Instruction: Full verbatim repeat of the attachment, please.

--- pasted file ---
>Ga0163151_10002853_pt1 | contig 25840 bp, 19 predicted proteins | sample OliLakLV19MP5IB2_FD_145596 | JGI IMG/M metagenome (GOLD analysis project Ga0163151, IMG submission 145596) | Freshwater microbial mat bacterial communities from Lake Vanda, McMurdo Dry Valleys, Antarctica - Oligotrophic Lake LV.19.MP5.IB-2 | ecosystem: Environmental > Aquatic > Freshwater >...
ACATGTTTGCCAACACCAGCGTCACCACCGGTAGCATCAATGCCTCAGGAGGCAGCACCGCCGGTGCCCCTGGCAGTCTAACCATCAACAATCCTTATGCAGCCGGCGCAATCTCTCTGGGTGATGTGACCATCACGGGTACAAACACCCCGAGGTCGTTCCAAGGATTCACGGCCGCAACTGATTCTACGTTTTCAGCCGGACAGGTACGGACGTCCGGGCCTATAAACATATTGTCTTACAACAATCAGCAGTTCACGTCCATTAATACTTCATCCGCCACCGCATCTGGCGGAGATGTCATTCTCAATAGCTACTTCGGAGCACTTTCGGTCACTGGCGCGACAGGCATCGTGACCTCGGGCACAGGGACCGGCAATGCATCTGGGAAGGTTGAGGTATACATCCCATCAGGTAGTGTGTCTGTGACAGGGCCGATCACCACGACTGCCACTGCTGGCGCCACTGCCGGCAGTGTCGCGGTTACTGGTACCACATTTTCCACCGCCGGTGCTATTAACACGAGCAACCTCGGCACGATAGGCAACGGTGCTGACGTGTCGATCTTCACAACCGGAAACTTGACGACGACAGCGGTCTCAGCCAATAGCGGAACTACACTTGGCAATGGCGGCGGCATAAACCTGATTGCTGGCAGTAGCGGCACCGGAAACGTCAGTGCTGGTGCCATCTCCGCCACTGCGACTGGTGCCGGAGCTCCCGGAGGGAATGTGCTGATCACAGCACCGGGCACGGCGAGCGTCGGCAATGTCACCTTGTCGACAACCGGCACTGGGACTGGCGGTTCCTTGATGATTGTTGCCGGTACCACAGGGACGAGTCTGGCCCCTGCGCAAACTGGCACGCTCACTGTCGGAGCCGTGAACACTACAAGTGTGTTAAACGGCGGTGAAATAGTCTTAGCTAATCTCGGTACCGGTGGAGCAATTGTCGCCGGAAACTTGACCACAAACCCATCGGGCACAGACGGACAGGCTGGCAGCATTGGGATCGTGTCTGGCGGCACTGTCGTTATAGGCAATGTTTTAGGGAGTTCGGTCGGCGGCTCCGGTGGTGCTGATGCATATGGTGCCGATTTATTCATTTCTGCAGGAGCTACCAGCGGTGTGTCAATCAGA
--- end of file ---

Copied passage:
>Ga0163151_10002853_pt1 | contig 25840 bp, 19 predicted proteins | sample OliLakLV19MP5IB2_FD_145596 | JGI IMG/M metagenome (GOLD analysis project Ga0163151, IMG submission 145596) | Freshwater microbial mat bacterial communities from Lake Vanda, McMurdo Dry Valleys, Antarctica - Oligotrophic Lake LV.19.MP5.IB-2 | ecosystem: Environmental > Aquatic > Freshwater >...
ACATGTTTGCCAACACCAGCGTCACCACCGGTAGCATCAATGCCTCAGGAGGCAGCACCGCCGGTGCCCCTGGCAGTCTAACCATCAACAATCCTTATGCAGCCGGCGCAATCTCTCTGGGTGATGTGACCATCACGGGTACAAACACCCCGAGGTCGTTCCAAGGATTCACGGCCGCAACTGATTCTACGTTTTCAGCCGGACAGGTACGGACGTCCGGGCCTATAAACATATTGTCTTACAACAATCAGCAGTTCACGTCCATTAATACTTCATCCGCCACCGCATCTGGCGGAGATGTCATTCTCAATAGCTACTTCGGAGCACTTTCGGTCACTGGCGCGACAGGCATCGTGACCTCGGGCACAGGGACCGGCAATGCATCTGGGAAGGTTGAGGTATACATCCCATCAGGTAGTGTGTCTGTGACAGGGCCGATCACCACGACTGCCACTGCTGGCGCCACTGCCGGCAGTGTCGCGGTTACTGGTACCACATTTTCCACCGCCGGTGCTATTAACACGAGCAACCTCGGCACGATAGGCAACGGTGCTGACGTGTCGATCTTCACAACCGGAAACTTGACGACGACAGCGGTCTCAGCCAATAGCGGAACTACACTTGGCAATGGCGGCGGCATAAACCTGATTGCTGGCAGTAGCGGCACCGGAAACGTCAGTGCTGGTGCCATCTCCGCCACTGCGACTGGTGCCGGAGCTCCCGGAGGGAATGTGCTGATCACAGCACCGGGCACGGCGAGCGTCGGCAATGTCACCTTGTCGACAACCGGCACTGGGACTGGCGGTTCCTTGATGATTGTTGCCGGTACCACAGGGACGAGTCTGGCCCCTGCGCAAACTGGCACGCTCACTGTCGGAGCCGTGAACACTACAAGTGTGTTAAACGGCGGTGAAATAGTCTTAGCTAATCTCGGTACCGGTGGAGCAATTGTCGCCGGAAACTTGACCACAAACCCATCGGGCACAGACGGACAGGCTGGCAGCATTGGGATCGTGTCTGGCGGCACTGTCGTTATAGGCAATGTTTTAGGGAGTTCGGTCGGCGGCTCCGGTGGTGCTGATGCATATGGTGCCGATTTATTCATTTCTGCAGGAGCTACCAGCGGTGTGTCAATCAGA